We have access to 100+ acres of land, so we are really only limited by the amount of work we want to put into it.

Being retired at 46 can be boring, and I am stoked about the challenge of making the venture a success.
If you want to do a commercial farm/nursery/ Internet herbal supply business, you need a dump truck (to get horse manure), a rototiller with a furrowing/hilling attachment, and a large greenhouse. If you have access to 100 acres and you are retired, you should go for it. Become a farmer and garden supply business.

Basically you become the local expert by doing, and sell your vegetables and get your tax break. Make sure you actually hire an accountant to keep your books for you so you comply with the law while avoiding tax overpayment. Farming is a great legal tax shelter!

In the greenhouse you can grow and process herbs. Learn all the medicinal herbs, and how to make tinctures and potions and the like. Basically what they used to call an apothecary.'

Lastly, you can help people in your area get gardens going. You can deliver horse manure with your dump truck, and sell them seedling starts that you grow in your greenhouse, and if you want to get even more involved you can do a rototilling service but make them get a "dig safe" property inspection where the utility guys come and plant flags wherever there are underground lines.

Whatever heirloom tomatoes come out really good, please save the seeds and PM me. I'll send you an SASE to send me some of your tomato seeds. Heirlooms only of course.

Also, plant some Asian pear and fingerling potatoes. They taste very good and sell for a lot of money at the markets. Also, join your state's organic farming association. Maybe become one of it's officers. You'll meeet the coolest people in your state this way. You might even become an organic farming lobbyist this way.

Still bored? I recommend studying energy work -- qigong, tai chi, yoga. Check out this guy -- this stuff is real:

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Old June 3rd, 2009 #79
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We had a big T-storm yesterday. Twenty minutes of hail about the size of a penny. The tomatoes, potatoes and beans seem okay but everything else looks wiped out.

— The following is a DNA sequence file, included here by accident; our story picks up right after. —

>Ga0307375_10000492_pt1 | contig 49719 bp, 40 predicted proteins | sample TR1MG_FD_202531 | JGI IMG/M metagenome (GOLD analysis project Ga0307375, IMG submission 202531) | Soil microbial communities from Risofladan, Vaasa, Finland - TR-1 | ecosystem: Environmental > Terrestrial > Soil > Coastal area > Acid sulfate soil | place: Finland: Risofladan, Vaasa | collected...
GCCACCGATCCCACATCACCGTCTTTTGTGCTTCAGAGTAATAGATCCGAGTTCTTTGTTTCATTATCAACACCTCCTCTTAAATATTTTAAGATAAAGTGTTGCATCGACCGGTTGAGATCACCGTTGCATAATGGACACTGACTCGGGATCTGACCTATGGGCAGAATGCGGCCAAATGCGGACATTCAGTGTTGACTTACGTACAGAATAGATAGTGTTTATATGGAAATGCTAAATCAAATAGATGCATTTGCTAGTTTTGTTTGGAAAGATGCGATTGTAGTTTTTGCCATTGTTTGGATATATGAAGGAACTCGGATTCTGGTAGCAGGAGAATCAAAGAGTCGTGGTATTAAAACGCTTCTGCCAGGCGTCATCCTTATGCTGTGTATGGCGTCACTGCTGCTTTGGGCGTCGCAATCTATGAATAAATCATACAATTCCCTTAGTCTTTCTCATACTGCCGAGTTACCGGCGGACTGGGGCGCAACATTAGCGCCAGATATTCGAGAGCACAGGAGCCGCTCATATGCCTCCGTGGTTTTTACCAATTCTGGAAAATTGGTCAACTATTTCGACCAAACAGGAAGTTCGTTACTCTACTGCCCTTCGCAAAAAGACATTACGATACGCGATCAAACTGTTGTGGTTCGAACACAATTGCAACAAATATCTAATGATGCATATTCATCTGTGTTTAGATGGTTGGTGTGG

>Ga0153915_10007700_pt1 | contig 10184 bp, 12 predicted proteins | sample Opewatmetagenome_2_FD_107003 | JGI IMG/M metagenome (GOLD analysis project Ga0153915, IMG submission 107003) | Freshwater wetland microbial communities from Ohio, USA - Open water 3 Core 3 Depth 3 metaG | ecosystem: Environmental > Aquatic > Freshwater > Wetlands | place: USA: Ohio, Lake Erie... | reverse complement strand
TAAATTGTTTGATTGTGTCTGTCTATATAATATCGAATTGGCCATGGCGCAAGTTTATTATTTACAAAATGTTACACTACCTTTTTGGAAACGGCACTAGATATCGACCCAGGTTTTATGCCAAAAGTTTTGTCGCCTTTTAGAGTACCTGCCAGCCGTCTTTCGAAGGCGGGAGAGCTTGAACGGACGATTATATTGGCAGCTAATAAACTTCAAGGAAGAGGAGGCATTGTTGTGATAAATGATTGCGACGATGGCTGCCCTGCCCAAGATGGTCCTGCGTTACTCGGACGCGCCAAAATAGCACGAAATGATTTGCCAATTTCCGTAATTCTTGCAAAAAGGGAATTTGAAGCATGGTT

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Old June 3rd, 2009 #80
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Thanks for the tips, Kievsky. I've spent pretty much all day doing research on what is required for creating just such a business.

Here is where we are at right now:

At present, we have 2 absolutely prime locations from which to sell anything we grow:

The neighbors parents ran a very successful produce stand for 15 years here locally that is located just outside a state park. Tons of traffic. They gave up selling at the location due to ill health a couple of years ago, and it has been idle since then. We are going to re-open it, and sell from that location 4 days a week.

We will have to do some cosmetic rehab on the building, but nothing major. It's nothing more than a large gazebo with a lot of room for parking and setting up tables. Will probably purchase a few shade tents to cover the tables.

Also, and this is very cool... My oldest friend of 40 years owns a business smack in the middle of a local town's "Historic District".

Every weekend from mid-August until the middle of October, there is a huge Farmer's Market held in the town (think Mayberry) with Main St. blocked off and people setting up tables, tents, etc. and selling tons of fresh produce.

The sites from which to sell during the market are expensive and almost impossible to obtain, but since he owns the building, we can simply set up right in front of his shop and be in the middle of the Market. For free.

This first year we are going to plant as many varieties of heirloom tomatoes as we can.

We have about 20 varieties now, but will head to the greenhouse/order online to up that number to 50 or so. We are expanding the garden(s) to accommodate this growth. We plan on harvesting seeds from these, and selling the seedlings next spring. You are more than welcome to as many seeds as you like.

Late this year we will decide just how large a plot of land we will plant, and build a greenhouse.

It's going to be a busy summer/fall for me, and I have a lot of studying to do.
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Last edited by Donnie in Ohio; June 3rd, 2009 at 03:24 PM.